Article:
Bituminous blossoms


A decade ago, you could send away for masterpiece CD-Rs from labels that existed only as P.O. boxes in Brooklyn, Asheville, South Bend, Berkeley, Chicago, etc. This was a time when a person and a guitar and tape recorder could, and often did, produce music of otherworldly power, particularly when placed for an amount of time in a remote location. A woman and a flute and a mountaintop cabin and a staggering supply of Diet Mountain Dew = a pretty EP of rambling pastoral jams. A man and a sleeping bag and a mandolin and a mini-disc player/recorder and a couple bags of Trader Joe’s pork jerky = a legend is born. This was a rich era for music, and there were so many fly-by-night (in a good way) labels, with gnomic, never-updated websites, and byzantine ordering procedures, that there was always something new to be discovered, some puzzle to solve, some new shipping rate to calculate. Rafi Bookstaber’s Late Summer is exactly all that: it’s pretty, it’s contemplative, it’s full-on slow-flowing riparian jams, it’s freaky, it’s muted, it’s latent, it’s the random disc you take a chance on and end up loving for a long, long time.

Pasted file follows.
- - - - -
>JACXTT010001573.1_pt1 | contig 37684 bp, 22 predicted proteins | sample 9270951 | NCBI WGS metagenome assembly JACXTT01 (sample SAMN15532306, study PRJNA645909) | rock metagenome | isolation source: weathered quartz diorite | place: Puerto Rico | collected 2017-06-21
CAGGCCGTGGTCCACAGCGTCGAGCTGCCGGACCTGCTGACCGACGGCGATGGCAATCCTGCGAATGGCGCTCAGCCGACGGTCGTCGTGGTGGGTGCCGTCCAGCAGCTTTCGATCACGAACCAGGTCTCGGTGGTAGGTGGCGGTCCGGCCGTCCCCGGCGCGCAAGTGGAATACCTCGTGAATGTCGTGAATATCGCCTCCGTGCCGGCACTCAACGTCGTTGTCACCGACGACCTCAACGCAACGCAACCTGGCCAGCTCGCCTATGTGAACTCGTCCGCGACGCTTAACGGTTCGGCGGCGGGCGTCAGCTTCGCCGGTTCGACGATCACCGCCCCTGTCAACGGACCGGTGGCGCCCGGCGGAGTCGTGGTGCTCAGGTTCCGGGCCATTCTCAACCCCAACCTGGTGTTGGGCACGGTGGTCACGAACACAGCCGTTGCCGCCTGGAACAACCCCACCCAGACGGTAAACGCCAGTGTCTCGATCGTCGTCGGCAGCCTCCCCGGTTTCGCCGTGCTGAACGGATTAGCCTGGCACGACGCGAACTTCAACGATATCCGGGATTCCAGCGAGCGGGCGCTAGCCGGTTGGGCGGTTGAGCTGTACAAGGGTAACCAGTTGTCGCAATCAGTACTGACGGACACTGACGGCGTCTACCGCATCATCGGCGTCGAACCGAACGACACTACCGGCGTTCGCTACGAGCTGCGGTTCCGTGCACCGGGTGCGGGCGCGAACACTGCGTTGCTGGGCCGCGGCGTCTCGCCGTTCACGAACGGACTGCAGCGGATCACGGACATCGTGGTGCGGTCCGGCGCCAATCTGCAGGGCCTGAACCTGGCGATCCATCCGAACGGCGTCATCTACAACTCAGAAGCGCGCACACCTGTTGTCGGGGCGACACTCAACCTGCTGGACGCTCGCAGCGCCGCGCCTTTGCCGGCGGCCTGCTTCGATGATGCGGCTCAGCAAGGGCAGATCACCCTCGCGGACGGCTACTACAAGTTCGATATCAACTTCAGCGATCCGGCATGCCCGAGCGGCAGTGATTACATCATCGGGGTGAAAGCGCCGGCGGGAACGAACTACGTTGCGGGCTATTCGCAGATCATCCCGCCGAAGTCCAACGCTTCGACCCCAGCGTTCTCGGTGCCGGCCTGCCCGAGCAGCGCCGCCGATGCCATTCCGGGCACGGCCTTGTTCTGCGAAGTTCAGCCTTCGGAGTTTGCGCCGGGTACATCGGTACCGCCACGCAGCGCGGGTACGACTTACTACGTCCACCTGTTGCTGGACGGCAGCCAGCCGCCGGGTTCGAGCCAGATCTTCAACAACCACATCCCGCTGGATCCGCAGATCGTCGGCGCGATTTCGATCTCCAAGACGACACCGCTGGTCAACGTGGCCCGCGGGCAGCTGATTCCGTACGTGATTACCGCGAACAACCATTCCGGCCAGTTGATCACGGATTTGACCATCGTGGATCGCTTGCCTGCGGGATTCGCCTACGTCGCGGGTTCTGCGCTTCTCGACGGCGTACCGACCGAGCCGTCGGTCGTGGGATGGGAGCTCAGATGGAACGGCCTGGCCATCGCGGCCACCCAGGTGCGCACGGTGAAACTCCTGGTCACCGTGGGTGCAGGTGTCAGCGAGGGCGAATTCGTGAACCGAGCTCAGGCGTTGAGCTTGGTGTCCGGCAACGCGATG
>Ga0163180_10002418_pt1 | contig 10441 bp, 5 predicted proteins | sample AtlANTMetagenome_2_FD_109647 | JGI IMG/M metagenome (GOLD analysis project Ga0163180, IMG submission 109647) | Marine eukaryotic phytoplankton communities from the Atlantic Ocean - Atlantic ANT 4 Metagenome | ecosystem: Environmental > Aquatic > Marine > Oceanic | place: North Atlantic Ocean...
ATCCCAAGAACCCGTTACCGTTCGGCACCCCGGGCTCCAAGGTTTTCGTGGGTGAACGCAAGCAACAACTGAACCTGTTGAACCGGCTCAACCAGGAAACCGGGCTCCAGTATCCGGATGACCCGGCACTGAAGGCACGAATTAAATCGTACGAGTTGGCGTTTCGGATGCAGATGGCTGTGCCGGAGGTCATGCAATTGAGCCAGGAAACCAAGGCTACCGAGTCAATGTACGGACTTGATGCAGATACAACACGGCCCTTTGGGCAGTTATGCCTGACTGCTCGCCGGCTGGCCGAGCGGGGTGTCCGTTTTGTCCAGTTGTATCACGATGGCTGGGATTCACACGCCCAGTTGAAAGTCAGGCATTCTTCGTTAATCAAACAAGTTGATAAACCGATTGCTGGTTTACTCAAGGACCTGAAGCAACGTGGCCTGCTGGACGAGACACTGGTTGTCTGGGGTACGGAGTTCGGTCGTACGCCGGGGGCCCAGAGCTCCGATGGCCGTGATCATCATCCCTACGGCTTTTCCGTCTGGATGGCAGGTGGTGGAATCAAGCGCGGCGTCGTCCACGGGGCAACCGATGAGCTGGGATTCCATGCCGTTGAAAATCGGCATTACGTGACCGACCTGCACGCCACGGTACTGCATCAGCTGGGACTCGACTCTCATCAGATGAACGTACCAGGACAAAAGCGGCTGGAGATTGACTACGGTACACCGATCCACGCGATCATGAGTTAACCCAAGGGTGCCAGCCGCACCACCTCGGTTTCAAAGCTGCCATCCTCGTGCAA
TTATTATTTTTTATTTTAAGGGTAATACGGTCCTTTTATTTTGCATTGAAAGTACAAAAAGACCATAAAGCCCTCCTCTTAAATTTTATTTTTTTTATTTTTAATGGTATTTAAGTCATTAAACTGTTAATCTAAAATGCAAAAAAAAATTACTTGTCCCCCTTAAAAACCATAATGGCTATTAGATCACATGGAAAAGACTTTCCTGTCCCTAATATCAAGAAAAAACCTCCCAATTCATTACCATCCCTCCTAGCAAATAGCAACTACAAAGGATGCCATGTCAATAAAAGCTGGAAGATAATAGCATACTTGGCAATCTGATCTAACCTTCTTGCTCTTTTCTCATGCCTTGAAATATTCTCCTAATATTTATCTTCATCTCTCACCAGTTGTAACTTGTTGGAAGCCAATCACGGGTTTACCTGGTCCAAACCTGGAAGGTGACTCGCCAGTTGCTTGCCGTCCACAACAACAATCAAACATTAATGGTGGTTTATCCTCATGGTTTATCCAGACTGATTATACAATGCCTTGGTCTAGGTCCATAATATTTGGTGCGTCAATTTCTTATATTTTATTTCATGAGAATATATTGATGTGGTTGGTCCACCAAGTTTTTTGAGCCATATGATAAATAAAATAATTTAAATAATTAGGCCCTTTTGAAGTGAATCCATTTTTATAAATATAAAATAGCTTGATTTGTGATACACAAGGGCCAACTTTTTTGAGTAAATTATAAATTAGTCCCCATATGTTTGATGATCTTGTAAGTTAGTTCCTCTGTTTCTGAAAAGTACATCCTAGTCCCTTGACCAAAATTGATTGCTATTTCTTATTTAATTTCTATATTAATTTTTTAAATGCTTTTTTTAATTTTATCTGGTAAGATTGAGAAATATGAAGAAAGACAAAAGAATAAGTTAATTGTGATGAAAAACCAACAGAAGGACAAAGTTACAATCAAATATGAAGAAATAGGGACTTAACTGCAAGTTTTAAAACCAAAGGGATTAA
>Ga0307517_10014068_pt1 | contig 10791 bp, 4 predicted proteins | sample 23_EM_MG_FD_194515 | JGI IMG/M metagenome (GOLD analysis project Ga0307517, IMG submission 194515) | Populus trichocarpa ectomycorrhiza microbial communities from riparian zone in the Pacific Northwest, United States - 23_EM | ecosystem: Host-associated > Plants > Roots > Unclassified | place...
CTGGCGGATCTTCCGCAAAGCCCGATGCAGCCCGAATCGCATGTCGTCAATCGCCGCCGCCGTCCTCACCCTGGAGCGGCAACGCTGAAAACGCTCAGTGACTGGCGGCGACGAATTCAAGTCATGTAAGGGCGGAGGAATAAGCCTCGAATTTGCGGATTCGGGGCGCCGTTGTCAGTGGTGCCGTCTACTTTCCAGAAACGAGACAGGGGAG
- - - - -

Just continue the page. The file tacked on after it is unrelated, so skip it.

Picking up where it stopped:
[BUY Late Summer]

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  1. Where the hell did you find this one? (Pork Jerky forever.)

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